However, his victory could still be unconvincing for the Congress high command. The question that would worry the high command is whether Mr. Chandy could lead the ruling Front in the State to victory in the coming Lok Sabha polls. Congress party’s leverage in the scenario after election would be determined by seats won in the South.  And the message the party is getting from some Congress and other Front leaders in the State is not very positive.

It is notable that both Prime Minister Manmohan Singh’s office as well as Mr. Chandy’s Office has come under allegations. Mr. Singh is facing bigger charges than Mr. Chandy. So, the Congress high command will hesitate to ask Mr. Chandy to step down. Yet, it is notable that Mr. Singh has already expressed willingness to step aside. Will Mr. Chandy also be persuaded to step aside as he names the judge for judicial enquiry into the scam in a few weeks time? It will depend on how far Mr. Chandy could convince the high command that he could lead the party to win substantial number of Lok Sabha seats from the State.

Mainstreaming tribals

Attappady-- a view  Photo: Roy MathewChief Minister Oommen Chandy proposes to bring Attappady tribals to main stream as the government has failed to address their problems after six decades of ‘tribal development’.

Well, his plans are for the next generation. Children from the tribal hamlets are to be educated in special model residential schools and all eligible students given admissions to the Plus One and undergraduate courses.

This is a course of action that had been tried in countries such as USA, Canada and Australia which have invited protests. However, such protests over uprooting the tribals from their culture are muted in Kerala. Many anthropologists hold opinion against weaning tribal children away from their culture and mainstreaming them. But the questions whether they should be allowed to live primitive lives or proselytised to adopt modern lifestyle is an enduring question.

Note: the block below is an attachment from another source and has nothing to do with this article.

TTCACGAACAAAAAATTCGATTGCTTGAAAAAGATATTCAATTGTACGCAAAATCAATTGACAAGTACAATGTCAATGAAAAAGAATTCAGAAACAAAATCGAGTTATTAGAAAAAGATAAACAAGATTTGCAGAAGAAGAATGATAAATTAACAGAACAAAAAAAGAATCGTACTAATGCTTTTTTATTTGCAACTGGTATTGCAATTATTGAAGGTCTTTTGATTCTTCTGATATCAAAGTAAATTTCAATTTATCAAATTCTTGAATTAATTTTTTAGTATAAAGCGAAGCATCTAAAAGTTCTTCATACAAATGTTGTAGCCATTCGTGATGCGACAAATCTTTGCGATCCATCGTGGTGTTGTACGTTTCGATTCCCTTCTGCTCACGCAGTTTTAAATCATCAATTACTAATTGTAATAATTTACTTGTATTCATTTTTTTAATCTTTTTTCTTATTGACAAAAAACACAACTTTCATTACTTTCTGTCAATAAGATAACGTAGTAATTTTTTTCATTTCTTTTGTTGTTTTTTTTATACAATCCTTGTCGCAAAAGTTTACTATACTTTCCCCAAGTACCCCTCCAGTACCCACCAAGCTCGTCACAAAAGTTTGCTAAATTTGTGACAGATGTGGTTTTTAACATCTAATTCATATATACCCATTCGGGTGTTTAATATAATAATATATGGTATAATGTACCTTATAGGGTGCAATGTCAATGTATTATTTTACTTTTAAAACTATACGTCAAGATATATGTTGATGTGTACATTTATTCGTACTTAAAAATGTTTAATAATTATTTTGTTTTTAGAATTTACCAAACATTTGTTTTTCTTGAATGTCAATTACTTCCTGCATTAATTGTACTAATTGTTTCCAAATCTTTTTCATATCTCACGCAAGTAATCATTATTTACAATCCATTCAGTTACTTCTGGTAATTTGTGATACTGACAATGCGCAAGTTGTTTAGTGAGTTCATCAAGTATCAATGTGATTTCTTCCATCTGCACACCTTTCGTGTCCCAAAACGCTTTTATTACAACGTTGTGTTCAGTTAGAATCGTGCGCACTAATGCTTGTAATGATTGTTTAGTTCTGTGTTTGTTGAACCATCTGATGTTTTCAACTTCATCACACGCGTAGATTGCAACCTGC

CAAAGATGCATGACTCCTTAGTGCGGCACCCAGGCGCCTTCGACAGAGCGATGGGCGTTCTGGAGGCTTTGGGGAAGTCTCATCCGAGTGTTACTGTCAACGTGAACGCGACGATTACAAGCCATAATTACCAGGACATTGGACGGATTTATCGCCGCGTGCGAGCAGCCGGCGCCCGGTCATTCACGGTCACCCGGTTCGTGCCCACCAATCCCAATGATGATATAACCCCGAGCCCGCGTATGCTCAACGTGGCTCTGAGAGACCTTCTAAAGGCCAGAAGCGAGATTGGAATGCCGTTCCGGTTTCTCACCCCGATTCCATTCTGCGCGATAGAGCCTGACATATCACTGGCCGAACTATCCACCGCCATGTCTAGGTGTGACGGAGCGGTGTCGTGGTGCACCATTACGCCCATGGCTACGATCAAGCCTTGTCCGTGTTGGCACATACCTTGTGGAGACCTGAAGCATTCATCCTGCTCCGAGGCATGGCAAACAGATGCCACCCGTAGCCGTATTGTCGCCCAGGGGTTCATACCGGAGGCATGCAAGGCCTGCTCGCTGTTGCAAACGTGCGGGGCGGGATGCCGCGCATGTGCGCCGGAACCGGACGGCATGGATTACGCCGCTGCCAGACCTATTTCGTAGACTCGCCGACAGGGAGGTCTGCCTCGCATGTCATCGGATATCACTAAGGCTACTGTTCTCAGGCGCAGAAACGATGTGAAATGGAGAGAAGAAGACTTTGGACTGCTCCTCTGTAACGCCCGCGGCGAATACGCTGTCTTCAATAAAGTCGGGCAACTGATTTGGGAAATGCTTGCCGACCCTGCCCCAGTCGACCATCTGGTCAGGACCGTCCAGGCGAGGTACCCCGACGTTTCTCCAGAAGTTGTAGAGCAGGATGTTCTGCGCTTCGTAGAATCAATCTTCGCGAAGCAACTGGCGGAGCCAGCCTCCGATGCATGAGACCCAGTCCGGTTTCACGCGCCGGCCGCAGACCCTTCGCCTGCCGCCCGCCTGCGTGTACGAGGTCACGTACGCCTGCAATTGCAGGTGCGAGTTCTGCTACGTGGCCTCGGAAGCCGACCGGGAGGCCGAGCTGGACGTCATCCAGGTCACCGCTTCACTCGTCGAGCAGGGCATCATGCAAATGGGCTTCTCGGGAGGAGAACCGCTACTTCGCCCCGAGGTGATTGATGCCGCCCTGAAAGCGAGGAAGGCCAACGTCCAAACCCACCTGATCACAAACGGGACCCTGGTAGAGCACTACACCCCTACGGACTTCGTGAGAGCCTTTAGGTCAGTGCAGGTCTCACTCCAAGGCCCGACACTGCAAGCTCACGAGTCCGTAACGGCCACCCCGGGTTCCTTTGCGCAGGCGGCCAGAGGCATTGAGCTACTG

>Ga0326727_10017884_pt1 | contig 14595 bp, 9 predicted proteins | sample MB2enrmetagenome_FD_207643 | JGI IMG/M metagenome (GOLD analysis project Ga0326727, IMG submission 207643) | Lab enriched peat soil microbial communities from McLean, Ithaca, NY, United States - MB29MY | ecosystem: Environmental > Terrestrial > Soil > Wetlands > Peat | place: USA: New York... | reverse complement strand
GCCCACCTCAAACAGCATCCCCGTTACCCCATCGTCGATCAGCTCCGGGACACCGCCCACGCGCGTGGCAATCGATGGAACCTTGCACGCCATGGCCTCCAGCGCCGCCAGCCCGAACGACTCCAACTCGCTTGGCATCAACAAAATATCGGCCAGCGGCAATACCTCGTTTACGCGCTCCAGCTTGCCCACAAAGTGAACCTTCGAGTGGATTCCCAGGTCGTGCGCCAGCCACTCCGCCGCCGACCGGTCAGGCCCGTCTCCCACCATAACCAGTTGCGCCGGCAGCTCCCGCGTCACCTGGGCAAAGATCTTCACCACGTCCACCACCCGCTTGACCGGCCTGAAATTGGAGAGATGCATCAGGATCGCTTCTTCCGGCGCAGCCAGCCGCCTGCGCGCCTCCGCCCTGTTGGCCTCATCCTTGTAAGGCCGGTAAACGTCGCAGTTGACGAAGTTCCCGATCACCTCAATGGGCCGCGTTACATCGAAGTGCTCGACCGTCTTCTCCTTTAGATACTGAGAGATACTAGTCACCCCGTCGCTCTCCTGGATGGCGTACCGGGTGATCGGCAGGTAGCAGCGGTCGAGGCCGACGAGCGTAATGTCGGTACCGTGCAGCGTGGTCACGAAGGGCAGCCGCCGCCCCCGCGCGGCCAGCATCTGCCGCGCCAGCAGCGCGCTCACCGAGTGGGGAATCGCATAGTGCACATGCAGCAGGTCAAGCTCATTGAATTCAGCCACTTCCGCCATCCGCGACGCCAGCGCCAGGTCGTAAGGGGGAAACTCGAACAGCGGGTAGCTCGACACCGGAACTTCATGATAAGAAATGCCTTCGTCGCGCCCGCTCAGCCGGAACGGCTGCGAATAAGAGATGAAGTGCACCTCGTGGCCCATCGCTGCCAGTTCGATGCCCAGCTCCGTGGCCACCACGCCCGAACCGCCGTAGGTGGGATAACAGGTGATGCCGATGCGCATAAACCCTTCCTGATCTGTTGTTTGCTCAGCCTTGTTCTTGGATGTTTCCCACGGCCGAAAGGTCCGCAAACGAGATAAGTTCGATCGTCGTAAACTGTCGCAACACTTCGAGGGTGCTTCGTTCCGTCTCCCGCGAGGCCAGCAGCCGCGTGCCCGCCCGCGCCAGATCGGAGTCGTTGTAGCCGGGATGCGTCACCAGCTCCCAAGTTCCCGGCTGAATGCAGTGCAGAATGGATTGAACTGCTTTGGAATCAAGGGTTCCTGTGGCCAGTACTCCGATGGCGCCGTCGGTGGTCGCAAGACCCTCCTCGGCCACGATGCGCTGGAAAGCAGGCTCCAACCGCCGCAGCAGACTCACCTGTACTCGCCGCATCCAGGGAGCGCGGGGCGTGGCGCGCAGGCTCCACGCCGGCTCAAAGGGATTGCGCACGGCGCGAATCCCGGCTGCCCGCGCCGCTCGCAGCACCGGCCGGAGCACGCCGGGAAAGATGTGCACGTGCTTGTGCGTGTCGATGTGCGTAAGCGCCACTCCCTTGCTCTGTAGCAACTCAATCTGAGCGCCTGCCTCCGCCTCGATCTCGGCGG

As to the immediate problem of malnutrition among tribals, the government has come up with an answer—community kitchens. Mr. Chandy’s view is that the tribals do not eat well. Many are so lazy that they are willing to cook. It is not clear whether the tribals would come regularly to the community kitchens to eat. Even if they do, that could make them lazier as far as cooking goes. Better, if community kitchens teach them how to cook and encourage them to do their own cooking.

Tribal Women at Agali, Attappady

Tribal Women at Agali, Attappady

But the real problem in Attappady is not that the tribals have not learned to cook or made eating cooked food a habit.  The real issue is alienation of their land, destruction of forests and restrictions on their access to forest resources including food materials. However, the Chief Minister refuse to acknowledge this and take strong measures to resume their lands despite court verdicts. Even problems like drunkardness stemmed from land issues. Alcoholism spread as a result of exploitative tactics of the settlers in Attappady.

Studies have reported that the deaths of infants in Attappady were not the result of alcoholism among their mothers. It happened because of malnutrition. The government wants now wants all tribal women to give birth at hospital to ensure the nutritional status of mothers and children. For this, vehicles are to be provided. On one hand, this is better said than done. Many tribals had failed to get timely medical attention not because of lack of schemes or vehicles but because the officials concerned did not care. On the other side, it is notable that Kerala is emphasising on hospital based deliveries when the West that promoted it is now going back to midwives and deliveries at home.

Chandy, the master stragegist

Cantonment Gate

Cantonment Gate of the Secretariat on the day of the picketing by Opposition

Kerala Chief Minister Oommen Chandy is master strategist. First, he diverted media attention from the solar panel scam by launching a second run of the Cabinet reshuffle talks. KPCC president Ramesh Chennithala was forced to play along (see previous posting) though he had decided earlier to remain as KPCC chief.